Two sports, whose seasons will formally resume in the spring, had strong showings this fall. Women’s Golf finished third at the MIAC Championships in late September, with Alyssa Akiyama ’20 capturing her second individual MIAC title. Alyssa’s victory marks the seventh consecutive year that a member of the Carleton Women’s Golf team was crowned champion. Akiyama is the third woman from Carleton to win multiple individual championships (2016, 2019), following in the footsteps of Ziyi Wang (2017, ’18) and Grace Gilmore (2014, ’15). On the tennis court, the doubles pair of Madeline Prins and Faith Yim, along with the 2018 NCAA Men’s Singles runner-up Leo Vithoontien, reached the ITA cup. 2019 marked the first year that any Knight had reached the ITA tournament, which is viewed as a tune-up for more formal NCAA competition in the Spring. Both Golf and Tennis will resume this coming March, weather permitting.
Men’s Soccer, after a thrilling run to the NCAA Tournament last season, are headed to the MIAC playoffs again. This will be the thirteenth consecutive trip for the Knights, the longest of any MIAC school. Most recently, Carleton defeated archrival St. Olaf at home, on an OT game-winner by midfielder Charlie Hall.
The win over St. Olaf this week was an important result on many levels. Since they are our rivals, the fact that we were able to battle back from a 1-0 deficit in such an intense game really shows the strength of our team. It is rewarding to clinch a spot in the playoffs and then to host a home playoff game next week. Most importantly, we have now had two great performances in a row and seem to be coming together at the right time. If we continue this streak against St. Johns, we will have significant momentum heading into playoffs.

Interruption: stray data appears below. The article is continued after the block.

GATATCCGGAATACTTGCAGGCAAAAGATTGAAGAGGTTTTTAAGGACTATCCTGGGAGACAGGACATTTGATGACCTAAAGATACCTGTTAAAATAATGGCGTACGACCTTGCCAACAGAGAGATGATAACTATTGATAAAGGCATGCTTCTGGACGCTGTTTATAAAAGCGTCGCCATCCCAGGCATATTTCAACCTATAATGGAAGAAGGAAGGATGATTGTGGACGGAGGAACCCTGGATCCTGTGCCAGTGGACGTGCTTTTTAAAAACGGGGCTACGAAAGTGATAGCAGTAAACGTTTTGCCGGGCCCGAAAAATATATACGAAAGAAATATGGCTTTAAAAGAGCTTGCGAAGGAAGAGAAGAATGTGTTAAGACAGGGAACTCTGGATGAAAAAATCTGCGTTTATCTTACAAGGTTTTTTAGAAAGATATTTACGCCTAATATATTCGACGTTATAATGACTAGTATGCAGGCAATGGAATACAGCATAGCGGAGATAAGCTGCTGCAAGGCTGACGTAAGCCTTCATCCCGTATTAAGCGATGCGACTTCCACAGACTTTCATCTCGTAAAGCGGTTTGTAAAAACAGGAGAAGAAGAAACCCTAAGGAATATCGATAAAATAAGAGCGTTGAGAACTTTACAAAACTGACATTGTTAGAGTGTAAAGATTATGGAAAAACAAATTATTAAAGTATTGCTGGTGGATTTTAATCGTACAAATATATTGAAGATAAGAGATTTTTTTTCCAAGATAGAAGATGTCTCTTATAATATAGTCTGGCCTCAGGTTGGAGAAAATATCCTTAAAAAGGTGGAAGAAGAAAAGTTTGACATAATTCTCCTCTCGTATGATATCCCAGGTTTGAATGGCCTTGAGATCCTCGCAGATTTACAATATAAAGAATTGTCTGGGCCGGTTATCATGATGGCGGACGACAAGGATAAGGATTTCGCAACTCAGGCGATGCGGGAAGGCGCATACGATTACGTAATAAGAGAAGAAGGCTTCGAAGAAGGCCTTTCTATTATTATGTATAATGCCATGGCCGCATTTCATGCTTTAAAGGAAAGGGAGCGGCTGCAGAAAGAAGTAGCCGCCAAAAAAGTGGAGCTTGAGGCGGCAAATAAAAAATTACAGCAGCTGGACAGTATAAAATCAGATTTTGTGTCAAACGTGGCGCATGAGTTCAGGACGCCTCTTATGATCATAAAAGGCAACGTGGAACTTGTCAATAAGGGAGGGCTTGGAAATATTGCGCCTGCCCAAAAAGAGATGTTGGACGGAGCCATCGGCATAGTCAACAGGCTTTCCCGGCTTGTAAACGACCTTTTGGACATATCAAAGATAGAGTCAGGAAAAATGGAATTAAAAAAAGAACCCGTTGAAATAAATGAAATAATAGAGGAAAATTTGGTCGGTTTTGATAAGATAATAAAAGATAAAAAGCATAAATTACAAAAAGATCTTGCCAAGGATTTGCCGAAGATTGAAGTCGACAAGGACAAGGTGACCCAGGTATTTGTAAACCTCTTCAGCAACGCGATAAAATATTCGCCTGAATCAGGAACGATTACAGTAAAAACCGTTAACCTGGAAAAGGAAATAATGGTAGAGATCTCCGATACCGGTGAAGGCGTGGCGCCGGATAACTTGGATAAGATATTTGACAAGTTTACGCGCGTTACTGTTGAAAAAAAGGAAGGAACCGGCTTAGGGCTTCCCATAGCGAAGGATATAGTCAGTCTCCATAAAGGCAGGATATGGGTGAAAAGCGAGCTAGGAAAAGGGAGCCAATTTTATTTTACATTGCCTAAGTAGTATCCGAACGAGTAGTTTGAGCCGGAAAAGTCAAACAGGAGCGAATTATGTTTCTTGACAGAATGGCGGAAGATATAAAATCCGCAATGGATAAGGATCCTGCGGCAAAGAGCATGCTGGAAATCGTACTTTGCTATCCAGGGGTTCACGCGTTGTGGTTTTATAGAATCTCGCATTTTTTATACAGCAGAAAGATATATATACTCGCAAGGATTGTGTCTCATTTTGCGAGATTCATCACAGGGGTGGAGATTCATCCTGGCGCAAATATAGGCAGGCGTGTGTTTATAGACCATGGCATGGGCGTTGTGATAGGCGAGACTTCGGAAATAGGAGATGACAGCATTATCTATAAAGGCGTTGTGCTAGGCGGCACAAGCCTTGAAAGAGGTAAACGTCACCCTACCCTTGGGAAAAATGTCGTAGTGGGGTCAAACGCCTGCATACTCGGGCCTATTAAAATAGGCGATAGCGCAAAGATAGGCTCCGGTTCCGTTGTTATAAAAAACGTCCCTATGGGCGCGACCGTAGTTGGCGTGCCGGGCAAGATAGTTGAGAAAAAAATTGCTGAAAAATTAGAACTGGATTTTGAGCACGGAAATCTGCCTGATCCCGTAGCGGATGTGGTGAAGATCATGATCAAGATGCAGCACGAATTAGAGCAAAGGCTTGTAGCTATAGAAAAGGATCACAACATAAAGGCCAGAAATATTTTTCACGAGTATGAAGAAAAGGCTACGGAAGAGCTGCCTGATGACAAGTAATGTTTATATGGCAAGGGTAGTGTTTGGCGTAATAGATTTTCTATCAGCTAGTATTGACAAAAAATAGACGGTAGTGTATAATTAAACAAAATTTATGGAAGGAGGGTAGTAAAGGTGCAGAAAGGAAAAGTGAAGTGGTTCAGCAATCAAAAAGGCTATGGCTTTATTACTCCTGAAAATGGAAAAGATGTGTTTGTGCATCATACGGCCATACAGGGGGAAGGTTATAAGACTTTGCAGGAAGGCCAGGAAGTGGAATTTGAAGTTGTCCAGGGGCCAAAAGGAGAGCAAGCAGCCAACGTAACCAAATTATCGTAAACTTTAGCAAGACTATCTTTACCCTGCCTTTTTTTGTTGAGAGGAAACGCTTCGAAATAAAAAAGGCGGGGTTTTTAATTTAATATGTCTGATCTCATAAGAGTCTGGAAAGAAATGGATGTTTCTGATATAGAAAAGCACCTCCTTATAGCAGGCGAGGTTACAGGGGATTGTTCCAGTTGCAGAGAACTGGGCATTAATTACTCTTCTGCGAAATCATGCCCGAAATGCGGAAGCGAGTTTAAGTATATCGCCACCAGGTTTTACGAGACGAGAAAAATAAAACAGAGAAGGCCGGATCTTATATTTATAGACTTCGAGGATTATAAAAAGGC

The Knights will wrap up MIAC play this Saturday, as they’ll face St. Johns University on the road. With their victory over St. Olaf, they are guaranteed to host at least one MIAC playoff game, which is tentatively scheduled for this Monday.
Some teams have struggled, but show signs of improvement from last season, with reason for optimism about the future. With two games left to play, Carleton Football already has as many wins as the past three seasons combined. Though still years away from playoff contention, the Knights have played significantly cleaner football, cutting turnovers in half from last year’s 3-7 finish.
Knights Volleyball sits a distant 10th place in the MIAC standings. Though Carleton has failed to qualify for the MIAC playoffs since 2015, there is reason for excitement looking forward. The Knights have youth on their side, as they will only graduate two seniors in Celeste Chen and Olivia Powell. Junior Abby Loe has developed into a force for Carleton, having already recorded over fifty more blocks than her sophomore campaign, with one game left to play. Sophomore Inger Shelton has also performed well, settling into the role of the team’s primary setter, and exceeding her assist total from last season by over one-hundred.
One team sits in the middle between the competitive extremes of championship-contender and rebuild mode. Carleton Women’s Soccer has not made the MIAC playoffs since 2014, but punched their ticket to this year’s tournament with a dominating seven to two victory against St. Olaf on Wednesday. Their playoff fate, however, remains undetermined, as they will only be guaranteed a home playoff game with a win against College of Saint Benedict. It will be interesting to see how the Knights will fare next season and beyond, as they will be graduating seven key pieces, including Nora Mertz, who moved into a tie for third in all-time goals scored at Carleton.
Playoffs or not, it seems that each fall sport has either results to be proud of or a future to look forward to.